History of Present Illness
Ellen had first experienced anxiety and depressive symptoms two years earlier in the immediate aftermath of her father’s death. She had attributed this to the normal process of grieving. Ellen’s father had been drinking on the night of the accident, had driven off the road late at night, and died at the scene. A pedestrian was badly injured but survived. Ellen was tormented by her suspicion that her father’s death had not been an accident, that he had committed suicide. He had been under stress for some time following the collapse of his business and had been distressed, agitated, and drinking when speaking to her on the night of his death. This uncertainty complicated the task of mourning for Ellen and her family, and made her reluctant to discuss her loss with anyone. Ellen felt that her uncertainty about the circumstances of her father’s death prolonged her distress. She described trying not to think about it by keeping busy, and managed this for brief periods but inevitably returned to feeling low and anxious.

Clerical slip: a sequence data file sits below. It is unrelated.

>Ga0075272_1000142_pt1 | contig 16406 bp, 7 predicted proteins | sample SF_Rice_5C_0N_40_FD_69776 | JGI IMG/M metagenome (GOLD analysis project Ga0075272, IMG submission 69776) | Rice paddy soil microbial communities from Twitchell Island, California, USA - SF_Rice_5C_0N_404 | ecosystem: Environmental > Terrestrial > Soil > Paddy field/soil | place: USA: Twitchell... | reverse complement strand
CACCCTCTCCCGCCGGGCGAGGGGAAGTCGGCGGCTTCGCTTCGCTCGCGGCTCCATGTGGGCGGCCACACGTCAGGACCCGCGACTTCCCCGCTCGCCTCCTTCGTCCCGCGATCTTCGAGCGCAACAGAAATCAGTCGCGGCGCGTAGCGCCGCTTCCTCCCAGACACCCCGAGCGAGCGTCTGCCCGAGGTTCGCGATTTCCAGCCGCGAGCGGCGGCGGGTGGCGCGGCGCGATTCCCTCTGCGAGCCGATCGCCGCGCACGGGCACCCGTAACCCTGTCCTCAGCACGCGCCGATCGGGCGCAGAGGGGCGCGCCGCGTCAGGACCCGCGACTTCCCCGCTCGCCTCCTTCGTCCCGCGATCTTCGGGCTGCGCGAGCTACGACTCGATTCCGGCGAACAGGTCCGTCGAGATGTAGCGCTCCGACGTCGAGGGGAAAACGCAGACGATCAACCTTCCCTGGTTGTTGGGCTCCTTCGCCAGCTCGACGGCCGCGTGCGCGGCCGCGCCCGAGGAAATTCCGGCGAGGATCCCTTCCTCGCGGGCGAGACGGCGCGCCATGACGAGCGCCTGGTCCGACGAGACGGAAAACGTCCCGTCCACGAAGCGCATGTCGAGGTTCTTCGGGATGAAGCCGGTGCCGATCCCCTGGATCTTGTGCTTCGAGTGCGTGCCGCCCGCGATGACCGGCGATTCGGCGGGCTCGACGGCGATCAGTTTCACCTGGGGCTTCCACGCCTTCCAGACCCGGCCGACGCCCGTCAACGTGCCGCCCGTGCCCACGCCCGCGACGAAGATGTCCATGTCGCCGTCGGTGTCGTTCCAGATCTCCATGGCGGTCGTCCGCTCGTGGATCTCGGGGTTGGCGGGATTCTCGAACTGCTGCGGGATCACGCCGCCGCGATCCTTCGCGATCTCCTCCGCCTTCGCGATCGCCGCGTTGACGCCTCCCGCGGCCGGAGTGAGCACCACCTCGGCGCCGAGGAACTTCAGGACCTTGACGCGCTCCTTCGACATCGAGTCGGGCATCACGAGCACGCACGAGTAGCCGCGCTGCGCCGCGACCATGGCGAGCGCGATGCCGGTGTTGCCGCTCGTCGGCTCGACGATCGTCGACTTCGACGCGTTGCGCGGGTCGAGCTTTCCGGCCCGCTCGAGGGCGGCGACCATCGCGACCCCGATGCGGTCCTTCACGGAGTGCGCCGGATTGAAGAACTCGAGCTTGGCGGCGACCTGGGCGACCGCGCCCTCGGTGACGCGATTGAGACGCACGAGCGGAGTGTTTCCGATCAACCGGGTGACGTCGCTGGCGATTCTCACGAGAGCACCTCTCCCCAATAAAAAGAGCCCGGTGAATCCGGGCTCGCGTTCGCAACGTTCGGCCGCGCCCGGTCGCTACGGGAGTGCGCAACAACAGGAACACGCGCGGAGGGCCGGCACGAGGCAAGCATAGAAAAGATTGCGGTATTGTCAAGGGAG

Twenty months after her father’s death, Ellen suffered a broken ankle in a cycling accident. Unable to work immediately after the accident, she experienced a marked increase in depressive symptoms that prevented her planned return a few weeks later. She lost all interest in social activities and became very withdrawn, very tearful and depressed, feeling preoccupied and guilty. Ellen told her mother that she wished she had died in the cycling accident and could be with her father again. She was encouraged to speak to her general practitioner (GP), who prescribed antidepressant medication and referred Ellen to a National Health Service primary care service for psychotherapy.